ILNews

COA finds plea agreement was not circumvented by admission of uncharged conduct at sentencing

Back to TopCommentsE-mailPrintBookmark and Share

A convicted child molester’s argument that the trial court abused its discretion by admitting during sentencing the testimony of two other alleged victims was rejected by the Indiana Court of Appeals. The court described the appellant’s contention as “pure conjecture supported by nothing in the record.”

The COA affirmed the judgment of the trial court in Clinton Couch v. State of Indiana, No. 48A04-1204-CR-181.  

Couch, 28, befriended 13-year-old D.K., giving assurance that he wanted to be a big brother. However, over the course of several months, Couch molested D.K., took pornographic photographs of him, subjected him to physical violence, and threatened to make him disappear.

On Feb. 27, 2012, in exchange for not filing charges related to other alleged victims who had come forward, Couch pleaded guilty to five counts of Class A felony child molesting, Class C felony child exploitation and Class D felony possession of child pornography.

During the sentencing hearing, two other alleged victims, J.M. and A.B., testified for the state. The trial court did not find this testimony as an aggravating circumstance, instead citing Couch’s violation of trust, the repeated sexual assaults, the pattern of depravity, and that the victim will spend the rest of his life reliving from time to time these assaults.

Couch was sentenced to 40 years of incarceration for each child molesting conviction, eight years for child exploitation, and three years for possession of child pornography. The trial court ordered child molesting Counts I through III to be served concurrently with one another but consecutive to Counts IV and V, which would also be served concurrently with one another. It also ordered the child exploitation sentence to be served consecutively to the child molesting sentences and the possession of child pornography sentenced to be served consecutively with the others. All together, Couch has an aggregate sentence of 91 years. His earliest release date is Sept. 20, 2057.

On appeal, Couch argued that the admission of J.M.’s and A.B.’s testimony amounted to a circumvention of his plea agreement because the trial court allegedly used their testimony to enhance his sentences and order some of them to be served consecutively.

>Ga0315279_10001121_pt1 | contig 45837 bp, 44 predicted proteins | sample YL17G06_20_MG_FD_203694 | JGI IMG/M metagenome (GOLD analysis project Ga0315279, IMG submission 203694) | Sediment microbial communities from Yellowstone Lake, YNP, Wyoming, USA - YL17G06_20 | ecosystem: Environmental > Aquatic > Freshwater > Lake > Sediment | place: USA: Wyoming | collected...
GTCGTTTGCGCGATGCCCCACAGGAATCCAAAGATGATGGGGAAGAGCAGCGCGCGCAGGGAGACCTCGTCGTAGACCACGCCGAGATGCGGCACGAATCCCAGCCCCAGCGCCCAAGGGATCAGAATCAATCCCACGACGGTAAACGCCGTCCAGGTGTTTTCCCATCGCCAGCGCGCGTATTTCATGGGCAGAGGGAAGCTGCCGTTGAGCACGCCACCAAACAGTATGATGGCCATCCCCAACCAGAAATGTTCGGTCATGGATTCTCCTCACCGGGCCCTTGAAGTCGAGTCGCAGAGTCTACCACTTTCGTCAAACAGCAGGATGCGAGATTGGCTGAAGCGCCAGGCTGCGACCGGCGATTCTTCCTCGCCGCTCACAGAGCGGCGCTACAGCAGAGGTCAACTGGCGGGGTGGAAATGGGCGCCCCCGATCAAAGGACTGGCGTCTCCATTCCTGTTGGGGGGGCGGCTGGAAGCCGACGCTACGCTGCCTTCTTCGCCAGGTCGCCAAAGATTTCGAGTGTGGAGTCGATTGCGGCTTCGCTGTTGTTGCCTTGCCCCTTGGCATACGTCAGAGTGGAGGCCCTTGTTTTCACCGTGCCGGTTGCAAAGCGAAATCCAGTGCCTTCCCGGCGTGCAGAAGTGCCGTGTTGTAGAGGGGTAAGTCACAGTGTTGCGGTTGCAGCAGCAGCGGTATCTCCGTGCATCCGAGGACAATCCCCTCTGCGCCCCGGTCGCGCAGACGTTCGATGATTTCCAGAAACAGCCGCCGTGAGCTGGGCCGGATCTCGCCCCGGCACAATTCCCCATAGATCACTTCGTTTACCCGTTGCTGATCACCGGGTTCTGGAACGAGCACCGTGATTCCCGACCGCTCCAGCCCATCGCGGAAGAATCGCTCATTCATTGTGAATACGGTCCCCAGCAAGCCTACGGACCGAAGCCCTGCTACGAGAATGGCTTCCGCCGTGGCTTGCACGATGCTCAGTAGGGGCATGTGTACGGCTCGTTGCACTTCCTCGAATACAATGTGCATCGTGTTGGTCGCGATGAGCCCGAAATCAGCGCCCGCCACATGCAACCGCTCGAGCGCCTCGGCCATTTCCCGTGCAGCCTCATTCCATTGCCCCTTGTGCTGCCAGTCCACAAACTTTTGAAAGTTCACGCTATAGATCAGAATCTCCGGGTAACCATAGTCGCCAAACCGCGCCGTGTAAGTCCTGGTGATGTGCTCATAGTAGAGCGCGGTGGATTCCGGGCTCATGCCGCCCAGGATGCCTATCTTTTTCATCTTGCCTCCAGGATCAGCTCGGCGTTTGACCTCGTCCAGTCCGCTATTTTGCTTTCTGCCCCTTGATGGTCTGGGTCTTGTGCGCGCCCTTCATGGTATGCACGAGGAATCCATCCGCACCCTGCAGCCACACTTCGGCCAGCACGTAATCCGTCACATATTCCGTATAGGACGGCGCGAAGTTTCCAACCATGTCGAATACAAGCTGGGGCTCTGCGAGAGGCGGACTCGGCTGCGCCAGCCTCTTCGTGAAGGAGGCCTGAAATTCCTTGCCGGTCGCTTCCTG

He cited Roney v. State, 872 N.E.2d 192,201 (Ind. Ct. App. 2007) which found if a trial court accepts a plea agreement under which the state agrees to drop or not file charges and then uses facts that give rise to those charges to enhance a sentence, it, in effect, circumvents the plea agreement.

The COA, however, ruled that Couch failed to establish that the trial court abused its discretion. Specifically, the trial court did not find that Couch’s uncharged conduct was an aggravating circumstance that led to enhanced and consecutive sentences. In fact, the lower court did not even mention it in imposing sentence.

 

ADVERTISEMENT

Post a comment to this story

COMMENTS POLICY
We reserve the right to remove any post that we feel is obscene, profane, vulgar, racist, sexually explicit, abusive, or hateful.
 
You are legally responsible for what you post and your anonymity is not guaranteed.
 
Posts that insult, defame, threaten, harass or abuse other readers or people mentioned in Indiana Lawyer editorial content are also subject to removal. Please respect the privacy of individuals and refrain from posting personal information.
 
No solicitations, spamming or advertisements are allowed. Readers may post links to other informational websites that are relevant to the topic at hand, but please do not link to objectionable material.
 
We may remove messages that are unrelated to the topic, encourage illegal activity, use all capital letters or are unreadable.
 

Messages that are flagged by readers as objectionable will be reviewed and may or may not be removed. Please do not flag a post simply because you disagree with it.

Sponsored by
ADVERTISEMENT
Subscribe to Indiana Lawyer
ADVERTISEMENT